Santa Teresa Anejo Gran Reserva

Santa Teresa Anejo Gran Reserva Rum review by the fat rum pirateSanta Teresa Anejo Gran Reserva. The Santa Teresa brand hails from Venezuela. The Hacienda Santa Teresa is situated in the valleys of Aragua near the capital Caracas. The estate was founded way back in 1796.

Indeed, Santa Teresa’s flagship rum is name after the year the estate was founded. Santa Teresa 1796 is one of the mostly widely recognised “Premium” rums the world over. Bacardi took over distribution of that rum, but not the rest of the Santa Teresa line up in December 2016. This has enabled Santa Teresa 1796 to become available more widely, particularly in Travel Retail Duty Free.

I have previously reviewed both the 1796 and the Linaje rums from Santa Teresa.

Hacienda Santa Teresa grow and harvest their own estate sugar cane. Once the juice is extracted, the remaining molasses is used to produce Santa Teresa rum. The molasses is then fermented for 12-16 hours. The resulting wash of around 8% ABV is then distilled on either a Continuous Column Still or a Copper Pot Still.

Two different cuts of alcohol are taken from the Continuous Column still. From the fourth column a light, pretty much neutral spirit is taken at 95% and from the first column a oilier, more flavourful spirit  at 75% ABV. These two cuts form the base of every rum Santa Teresa produce.

From what I can see the Pot Still at Santa Teresa is only used for the 1796 and the Bi-Centennial Blend, they bottled a few years back. There is nothing which indicates that any Pot Still rum is contained in this bottle.

It has also been noted that all Santa Teresa rums are aged in ex-bourbon and I understand that Santa Teresa Anejo Gran Reserva is aged up to 5 years. The minimal amount of ageing required under the Venezuelan DOC Denominación de Origen is 2 years to call the spirit a rum. Although Santa Teresa operate a “solera system” (which is perhaps more genuine than some) I do not think the solera is used for this expression. It is far more likely just a blend of different barrels of different ages.

Santa Teresa Anejo Gran Reserva is particularly popular in mainland Spain and its islands, where it is in pretty much every liquor store and bar. Especially in tourist areas such as Benidorm, Mallorca and Salou (in my experience). In the UK a 70cl bottle will set you back around £22-26. It iSanta Teresa Anejo Gran Reserva Rum review by the fat rum pirates bottled at a respectable if unremarkable 40% ABV.

Presentation wise it has a unique contoured bar style bottle. Label information is minimal and isn’t translated into English. So it’s not terribly useful to me. When pouring, as is the case with many rums and spirits from South/Central America it has plastic diffuser. This is to prevent the refilling of the bottle with a cheaper spirit by nefarious bar owners. The label has been updated and re-jigged a fair few times over the past few years. It’s likely you will find a few variations for sale especially in bricks and mortar stores.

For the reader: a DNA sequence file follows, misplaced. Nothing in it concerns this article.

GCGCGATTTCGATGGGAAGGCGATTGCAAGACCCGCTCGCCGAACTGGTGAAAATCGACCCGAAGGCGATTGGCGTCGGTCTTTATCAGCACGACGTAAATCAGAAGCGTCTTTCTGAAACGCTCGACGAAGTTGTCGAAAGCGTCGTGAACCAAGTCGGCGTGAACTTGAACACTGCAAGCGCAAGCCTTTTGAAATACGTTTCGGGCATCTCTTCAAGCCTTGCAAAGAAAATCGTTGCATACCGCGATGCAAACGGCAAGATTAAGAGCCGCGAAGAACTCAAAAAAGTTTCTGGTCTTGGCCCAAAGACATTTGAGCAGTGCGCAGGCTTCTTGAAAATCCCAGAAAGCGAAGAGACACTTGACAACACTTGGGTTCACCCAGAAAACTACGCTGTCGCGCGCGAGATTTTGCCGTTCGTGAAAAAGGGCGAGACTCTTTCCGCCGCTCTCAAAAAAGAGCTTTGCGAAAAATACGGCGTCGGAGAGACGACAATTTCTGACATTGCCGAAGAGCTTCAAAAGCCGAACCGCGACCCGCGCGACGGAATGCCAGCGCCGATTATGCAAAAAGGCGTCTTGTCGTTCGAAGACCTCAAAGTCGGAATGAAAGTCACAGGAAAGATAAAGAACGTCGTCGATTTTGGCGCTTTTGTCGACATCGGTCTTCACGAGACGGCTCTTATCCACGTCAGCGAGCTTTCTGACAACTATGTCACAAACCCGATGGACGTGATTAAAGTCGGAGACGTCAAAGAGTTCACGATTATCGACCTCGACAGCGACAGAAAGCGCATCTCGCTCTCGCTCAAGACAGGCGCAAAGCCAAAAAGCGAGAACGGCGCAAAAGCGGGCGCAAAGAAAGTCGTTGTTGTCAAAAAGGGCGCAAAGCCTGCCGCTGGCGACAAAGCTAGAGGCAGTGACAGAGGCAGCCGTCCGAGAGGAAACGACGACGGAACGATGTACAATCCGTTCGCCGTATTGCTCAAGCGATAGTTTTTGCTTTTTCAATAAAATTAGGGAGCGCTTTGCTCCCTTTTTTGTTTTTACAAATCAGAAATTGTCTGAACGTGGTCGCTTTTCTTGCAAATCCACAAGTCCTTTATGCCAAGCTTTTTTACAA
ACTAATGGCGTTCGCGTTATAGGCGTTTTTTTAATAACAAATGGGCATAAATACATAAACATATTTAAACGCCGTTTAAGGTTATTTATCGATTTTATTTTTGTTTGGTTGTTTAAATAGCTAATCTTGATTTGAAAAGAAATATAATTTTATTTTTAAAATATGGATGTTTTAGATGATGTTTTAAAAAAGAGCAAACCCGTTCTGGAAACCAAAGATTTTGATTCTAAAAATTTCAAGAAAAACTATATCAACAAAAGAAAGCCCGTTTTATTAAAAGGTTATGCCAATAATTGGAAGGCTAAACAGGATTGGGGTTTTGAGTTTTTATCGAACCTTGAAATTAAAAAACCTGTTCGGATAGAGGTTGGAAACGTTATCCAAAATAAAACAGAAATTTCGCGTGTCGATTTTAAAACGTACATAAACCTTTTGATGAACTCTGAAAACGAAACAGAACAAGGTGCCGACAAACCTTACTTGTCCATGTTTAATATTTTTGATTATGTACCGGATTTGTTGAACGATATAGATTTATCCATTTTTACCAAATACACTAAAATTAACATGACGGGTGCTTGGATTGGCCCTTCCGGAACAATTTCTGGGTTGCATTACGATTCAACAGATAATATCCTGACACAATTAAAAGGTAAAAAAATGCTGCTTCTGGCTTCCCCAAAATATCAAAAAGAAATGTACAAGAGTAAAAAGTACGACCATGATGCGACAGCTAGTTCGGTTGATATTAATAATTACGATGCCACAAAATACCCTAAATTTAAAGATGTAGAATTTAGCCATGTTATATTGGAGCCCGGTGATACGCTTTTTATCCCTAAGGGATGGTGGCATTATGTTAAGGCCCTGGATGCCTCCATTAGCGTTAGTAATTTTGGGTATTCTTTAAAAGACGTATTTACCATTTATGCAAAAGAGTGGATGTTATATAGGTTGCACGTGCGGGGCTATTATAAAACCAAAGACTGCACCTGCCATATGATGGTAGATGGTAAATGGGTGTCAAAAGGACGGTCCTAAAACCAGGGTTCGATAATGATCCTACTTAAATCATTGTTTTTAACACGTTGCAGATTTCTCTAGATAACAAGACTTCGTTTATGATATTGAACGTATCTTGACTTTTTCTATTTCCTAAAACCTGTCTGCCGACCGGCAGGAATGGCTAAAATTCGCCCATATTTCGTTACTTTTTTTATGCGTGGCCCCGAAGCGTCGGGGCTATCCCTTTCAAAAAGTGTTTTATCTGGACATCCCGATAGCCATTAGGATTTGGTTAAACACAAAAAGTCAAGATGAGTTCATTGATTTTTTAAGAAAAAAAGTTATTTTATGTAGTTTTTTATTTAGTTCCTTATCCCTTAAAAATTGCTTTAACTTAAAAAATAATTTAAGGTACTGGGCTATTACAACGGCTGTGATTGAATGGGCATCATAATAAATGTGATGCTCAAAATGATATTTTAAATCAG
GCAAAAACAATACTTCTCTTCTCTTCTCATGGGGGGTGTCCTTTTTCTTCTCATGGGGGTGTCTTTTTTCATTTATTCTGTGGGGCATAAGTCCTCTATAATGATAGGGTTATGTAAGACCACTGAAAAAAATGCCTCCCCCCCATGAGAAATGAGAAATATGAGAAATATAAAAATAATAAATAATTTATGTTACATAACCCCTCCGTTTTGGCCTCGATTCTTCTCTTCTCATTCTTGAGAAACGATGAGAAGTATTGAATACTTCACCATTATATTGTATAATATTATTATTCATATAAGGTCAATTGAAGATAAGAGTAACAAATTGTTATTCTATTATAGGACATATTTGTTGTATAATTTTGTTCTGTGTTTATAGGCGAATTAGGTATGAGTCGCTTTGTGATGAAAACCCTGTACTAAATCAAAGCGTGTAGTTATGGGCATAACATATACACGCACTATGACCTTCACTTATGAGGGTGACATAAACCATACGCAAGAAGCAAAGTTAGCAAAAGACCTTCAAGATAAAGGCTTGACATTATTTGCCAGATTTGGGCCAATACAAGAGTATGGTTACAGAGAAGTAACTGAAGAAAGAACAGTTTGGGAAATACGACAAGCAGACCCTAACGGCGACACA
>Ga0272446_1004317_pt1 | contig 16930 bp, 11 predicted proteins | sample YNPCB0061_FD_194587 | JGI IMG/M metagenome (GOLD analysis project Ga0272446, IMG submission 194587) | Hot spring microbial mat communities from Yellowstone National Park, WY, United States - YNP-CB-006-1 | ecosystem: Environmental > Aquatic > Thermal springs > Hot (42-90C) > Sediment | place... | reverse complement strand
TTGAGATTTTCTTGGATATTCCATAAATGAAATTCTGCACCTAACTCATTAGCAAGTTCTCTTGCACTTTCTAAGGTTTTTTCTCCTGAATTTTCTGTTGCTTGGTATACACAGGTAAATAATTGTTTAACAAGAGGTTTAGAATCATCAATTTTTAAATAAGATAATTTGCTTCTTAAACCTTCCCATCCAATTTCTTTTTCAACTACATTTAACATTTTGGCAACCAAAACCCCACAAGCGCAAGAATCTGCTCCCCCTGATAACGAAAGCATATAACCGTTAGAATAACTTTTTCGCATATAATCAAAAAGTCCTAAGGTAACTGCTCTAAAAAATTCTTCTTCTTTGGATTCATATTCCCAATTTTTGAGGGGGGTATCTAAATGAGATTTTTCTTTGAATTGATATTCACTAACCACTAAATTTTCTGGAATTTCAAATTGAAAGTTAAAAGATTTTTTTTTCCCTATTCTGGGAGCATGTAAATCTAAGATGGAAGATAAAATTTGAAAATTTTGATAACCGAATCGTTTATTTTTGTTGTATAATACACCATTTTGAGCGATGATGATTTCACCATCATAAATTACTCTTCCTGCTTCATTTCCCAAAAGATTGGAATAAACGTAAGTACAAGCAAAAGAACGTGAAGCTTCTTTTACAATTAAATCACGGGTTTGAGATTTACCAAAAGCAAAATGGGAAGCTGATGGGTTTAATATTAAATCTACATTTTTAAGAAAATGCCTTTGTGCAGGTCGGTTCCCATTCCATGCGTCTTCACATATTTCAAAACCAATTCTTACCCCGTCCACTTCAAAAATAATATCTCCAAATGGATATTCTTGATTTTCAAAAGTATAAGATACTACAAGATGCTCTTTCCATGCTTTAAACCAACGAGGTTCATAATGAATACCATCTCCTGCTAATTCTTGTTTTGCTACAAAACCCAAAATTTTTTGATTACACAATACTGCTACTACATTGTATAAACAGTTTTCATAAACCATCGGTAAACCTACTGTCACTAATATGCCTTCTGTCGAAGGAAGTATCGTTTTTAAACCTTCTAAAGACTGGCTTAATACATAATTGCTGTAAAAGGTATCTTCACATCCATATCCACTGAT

So let’s move on and see how Santa Teresa Anejo Gran Reserva goes down.

In the glass we have light golden brown spirit. The nose is light with lots of vanilla. There is a note of tobacco and some toffee. Warming woody spices float over the top and they are nicely integrated and balanced.

It’s not a hugely complex nose. Nor is it particularly “big”. It’s a light gentle rum which isn’t trying to be anything it’s not. It smells like a fairly simple and straightforward mixing rum. As seems to be a theme, the rum registers 8g/L of additives. These are probably softening the spirit a little to reduce the burn and astringency of the younger rums in the blend.

Sipped it is best described as light, slightly boozy, woody, tobacco water. Which doesn’t sound all that appealing and to be fair in terms of a sipper, it’s not particularly good. It’s just too light and lacks in any real flavour. There is nothing really to distinguish this from many other similar “rons” at this price point.

It is though marketed and priced as a mixer. To expect a Premium Sipping experience at £22-25 is a big ask.Santa Teresa Anejo Gran Reserva Rum review by the fat rum pirate

It’s popular with cola, I drink quite a lot of this type of rum when I am on holiday. It’s usually readily available in most bars and in the supermarket you usually get rums like these for less than €15.

Santa Teresa Anejo Gran Reserva does seem less sweet than some other “rons” and has a bit more of a tobacco, smoke and woody profile. I don’t mind this as a mixer at all to be honest. If the price is right. It’s the kind of rum for long lazy days on the beach or in the garden.

That said though, this is in the grand scheme of things pretty average. Well maybe a touch above. So we’ll give it an extra 1/2 star. Not a rum I would go out of my way to find but if it was more readily available and less than £20 I’d buy the odd bottle for weekend mixing.




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